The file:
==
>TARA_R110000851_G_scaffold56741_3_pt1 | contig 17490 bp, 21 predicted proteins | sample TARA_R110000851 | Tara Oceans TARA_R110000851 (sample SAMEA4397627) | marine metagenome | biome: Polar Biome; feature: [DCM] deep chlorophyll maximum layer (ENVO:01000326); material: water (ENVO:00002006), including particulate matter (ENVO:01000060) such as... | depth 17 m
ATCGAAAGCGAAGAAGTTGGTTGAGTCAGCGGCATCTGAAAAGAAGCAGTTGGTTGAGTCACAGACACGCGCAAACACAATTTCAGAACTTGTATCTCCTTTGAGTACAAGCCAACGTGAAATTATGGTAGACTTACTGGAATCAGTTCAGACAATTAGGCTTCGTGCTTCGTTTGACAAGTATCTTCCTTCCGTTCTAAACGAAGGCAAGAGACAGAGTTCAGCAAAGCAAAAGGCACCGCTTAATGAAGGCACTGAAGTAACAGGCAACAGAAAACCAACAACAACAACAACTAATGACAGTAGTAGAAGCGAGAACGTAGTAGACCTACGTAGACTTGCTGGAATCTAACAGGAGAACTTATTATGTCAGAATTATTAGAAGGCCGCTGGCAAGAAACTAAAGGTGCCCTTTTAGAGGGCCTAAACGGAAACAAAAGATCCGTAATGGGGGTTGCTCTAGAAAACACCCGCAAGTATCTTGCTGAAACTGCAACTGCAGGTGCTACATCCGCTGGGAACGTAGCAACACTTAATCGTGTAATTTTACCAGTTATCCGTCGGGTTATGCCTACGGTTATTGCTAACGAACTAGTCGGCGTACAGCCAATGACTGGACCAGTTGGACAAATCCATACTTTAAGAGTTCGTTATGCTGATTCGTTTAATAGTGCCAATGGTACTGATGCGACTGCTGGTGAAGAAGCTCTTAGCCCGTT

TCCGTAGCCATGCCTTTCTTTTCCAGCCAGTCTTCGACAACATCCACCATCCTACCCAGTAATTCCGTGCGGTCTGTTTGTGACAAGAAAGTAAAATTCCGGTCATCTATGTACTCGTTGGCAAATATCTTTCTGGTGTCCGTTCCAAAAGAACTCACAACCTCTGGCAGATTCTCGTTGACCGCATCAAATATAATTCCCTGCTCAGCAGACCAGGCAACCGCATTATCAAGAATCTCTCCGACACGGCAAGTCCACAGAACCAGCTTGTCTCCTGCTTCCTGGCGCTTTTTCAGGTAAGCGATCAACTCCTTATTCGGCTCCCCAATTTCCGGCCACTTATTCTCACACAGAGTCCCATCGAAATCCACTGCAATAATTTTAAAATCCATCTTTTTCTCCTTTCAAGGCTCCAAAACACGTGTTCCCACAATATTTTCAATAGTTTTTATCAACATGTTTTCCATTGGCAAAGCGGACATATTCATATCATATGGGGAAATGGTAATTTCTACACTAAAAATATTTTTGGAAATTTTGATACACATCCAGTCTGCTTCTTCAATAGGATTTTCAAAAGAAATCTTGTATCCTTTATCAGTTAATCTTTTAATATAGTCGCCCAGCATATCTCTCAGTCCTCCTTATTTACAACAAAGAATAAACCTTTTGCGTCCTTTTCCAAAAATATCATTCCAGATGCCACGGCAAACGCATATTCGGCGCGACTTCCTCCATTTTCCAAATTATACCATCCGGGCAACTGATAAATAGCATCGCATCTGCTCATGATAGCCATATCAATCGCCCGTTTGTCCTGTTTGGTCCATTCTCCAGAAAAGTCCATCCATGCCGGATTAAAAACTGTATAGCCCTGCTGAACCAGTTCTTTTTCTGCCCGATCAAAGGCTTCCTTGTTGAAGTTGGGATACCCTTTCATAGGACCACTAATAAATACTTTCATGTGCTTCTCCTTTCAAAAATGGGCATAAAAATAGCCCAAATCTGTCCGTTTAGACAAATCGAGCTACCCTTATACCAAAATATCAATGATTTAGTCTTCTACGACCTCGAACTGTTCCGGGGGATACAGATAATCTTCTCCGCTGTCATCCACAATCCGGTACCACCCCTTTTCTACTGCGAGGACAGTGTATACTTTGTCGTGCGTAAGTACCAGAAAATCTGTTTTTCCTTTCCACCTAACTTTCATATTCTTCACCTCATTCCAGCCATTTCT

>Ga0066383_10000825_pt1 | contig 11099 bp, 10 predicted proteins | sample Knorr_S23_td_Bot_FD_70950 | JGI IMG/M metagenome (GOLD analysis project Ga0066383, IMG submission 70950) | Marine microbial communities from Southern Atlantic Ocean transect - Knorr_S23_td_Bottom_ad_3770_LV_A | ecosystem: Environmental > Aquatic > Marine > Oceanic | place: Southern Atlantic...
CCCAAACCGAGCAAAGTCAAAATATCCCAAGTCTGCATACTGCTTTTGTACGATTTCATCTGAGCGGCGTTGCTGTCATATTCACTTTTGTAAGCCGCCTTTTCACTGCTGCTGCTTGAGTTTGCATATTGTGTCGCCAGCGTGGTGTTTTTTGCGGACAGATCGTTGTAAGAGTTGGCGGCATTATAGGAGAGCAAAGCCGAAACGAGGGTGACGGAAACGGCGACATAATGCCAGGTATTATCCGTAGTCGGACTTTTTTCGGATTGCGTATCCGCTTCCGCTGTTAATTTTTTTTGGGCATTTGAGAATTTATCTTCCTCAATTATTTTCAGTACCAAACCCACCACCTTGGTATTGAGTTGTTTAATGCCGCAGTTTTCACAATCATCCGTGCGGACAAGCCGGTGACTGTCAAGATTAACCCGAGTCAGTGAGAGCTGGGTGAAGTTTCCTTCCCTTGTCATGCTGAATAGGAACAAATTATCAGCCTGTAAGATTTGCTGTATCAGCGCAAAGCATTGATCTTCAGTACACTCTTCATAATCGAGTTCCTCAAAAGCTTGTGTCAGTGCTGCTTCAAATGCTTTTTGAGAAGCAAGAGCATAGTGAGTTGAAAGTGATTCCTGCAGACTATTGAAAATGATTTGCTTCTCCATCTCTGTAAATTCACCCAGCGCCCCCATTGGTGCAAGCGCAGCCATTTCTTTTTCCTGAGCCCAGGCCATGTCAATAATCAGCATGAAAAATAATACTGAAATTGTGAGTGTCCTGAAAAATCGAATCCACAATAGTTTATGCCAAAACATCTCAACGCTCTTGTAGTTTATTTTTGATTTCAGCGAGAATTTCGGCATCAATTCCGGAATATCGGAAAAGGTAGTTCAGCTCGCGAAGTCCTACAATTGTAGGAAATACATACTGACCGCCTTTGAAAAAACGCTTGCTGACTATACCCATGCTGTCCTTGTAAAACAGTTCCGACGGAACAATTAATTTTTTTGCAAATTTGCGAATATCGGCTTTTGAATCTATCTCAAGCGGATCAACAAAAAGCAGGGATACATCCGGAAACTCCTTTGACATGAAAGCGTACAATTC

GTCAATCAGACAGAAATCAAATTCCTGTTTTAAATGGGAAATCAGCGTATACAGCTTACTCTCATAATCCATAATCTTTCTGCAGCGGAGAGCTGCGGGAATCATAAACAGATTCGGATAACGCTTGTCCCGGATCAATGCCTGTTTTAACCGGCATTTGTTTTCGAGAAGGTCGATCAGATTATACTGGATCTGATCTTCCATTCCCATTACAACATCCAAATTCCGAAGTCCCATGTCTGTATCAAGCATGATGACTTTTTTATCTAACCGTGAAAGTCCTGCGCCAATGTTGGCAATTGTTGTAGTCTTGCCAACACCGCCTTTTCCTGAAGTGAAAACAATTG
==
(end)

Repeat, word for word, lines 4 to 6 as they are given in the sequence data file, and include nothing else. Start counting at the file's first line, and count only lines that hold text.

>Ga0066383_10000825_pt1 | contig 11099 bp, 10 predicted proteins | sample Knorr_S23_td_Bot_FD_70950 | JGI IMG/M metagenome (GOLD analysis project Ga0066383, IMG submission 70950) | Marine microbial communities from Southern Atlantic Ocean transect - Knorr_S23_td_Bottom_ad_3770_LV_A | ecosystem: Environmental > Aquatic > Marine > Oceanic | place: Southern Atlantic...
CCCAAACCGAGCAAAGTCAAAATATCCCAAGTCTGCATACTGCTTTTGTACGATTTCATCTGAGCGGCGTTGCTGTCATATTCACTTTTGTAAGCCGCCTTTTCACTGCTGCTGCTTGAGTTTGCATATTGTGTCGCCAGCGTGGTGTTTTTTGCGGACAGATCGTTGTAAGAGTTGGCGGCATTATAGGAGAGCAAAGCCGAAACGAGGGTGACGGAAACGGCGACATAATGCCAGGTATTATCCGTAGTCGGACTTTTTTCGGATTGCGTATCCGCTTCCGCTGTTAATTTTTTTTGGGCATTTGAGAATTTATCTTCCTCAATTATTTTCAGTACCAAACCCACCACCTTGGTATTGAGTTGTTTAATGCCGCAGTTTTCACAATCATCCGTGCGGACAAGCCGGTGACTGTCAAGATTAACCCGAGTCAGTGAGAGCTGGGTGAAGTTTCCTTCCCTTGTCATGCTGAATAGGAACAAATTATCAGCCTGTAAGATTTGCTGTATCAGCGCAAAGCATTGATCTTCAGTACACTCTTCATAATCGAGTTCCTCAAAAGCTTGTGTCAGTGCTGCTTCAAATGCTTTTTGAGAAGCAAGAGCATAGTGAGTTGAAAGTGATTCCTGCAGACTATTGAAAATGATTTGCTTCTCCATCTCTGTAAATTCACCCAGCGCCCCCATTGGTGCAAGCGCAGCCATTTCTTTTTCCTGAGCCCAGGCCATGTCAATAATCAGCATGAAAAATAATACTGAAATTGTGAGTGTCCTGAAAAATCGAATCCACAATAGTTTATGCCAAAACATCTCAACGCTCTTGTAGTTTATTTTTGATTTCAGCGAGAATTTCGGCATCAATTCCGGAATATCGGAAAAGGTAGTTCAGCTCGCGAAGTCCTACAATTGTAGGAAATACATACTGACCGCCTTTGAAAAAACGCTTGCTGACTATACCCATGCTGTCCTTGTAAAACAGTTCCGACGGAACAATTAATTTTTTTGCAAATTTGCGAATATCGGCTTTTGAATCTATCTCAAGCGGATCAACAAAAAGCAGGGATACATCCGGAAACTCCTTTGACATGAAAGCGTACAATTC

GTCAATCAGACAGAAATCAAATTCCTGTTTTAAATGGGAAATCAGCGTATACAGCTTACTCTCATAATCCATAATCTTTCTGCAGCGGAGAGCTGCGGGAATCATAAACAGATTCGGATAACGCTTGTCCCGGATCAATGCCTGTTTTAACCGGCATTTGTTTTCGAGAAGGTCGATCAGATTATACTGGATCTGATCTTCCATTCCCATTACAACATCCAAATTCCGAAGTCCCATGTCTGTATCAAGCATGATGACTTTTTTATCTAACCGTGAAAGTCCTGCGCCAATGTTGGCAATTGTTGTAGTCTTGCCAACACCGCCTTTTCCTGAAGTGAAAACAATTG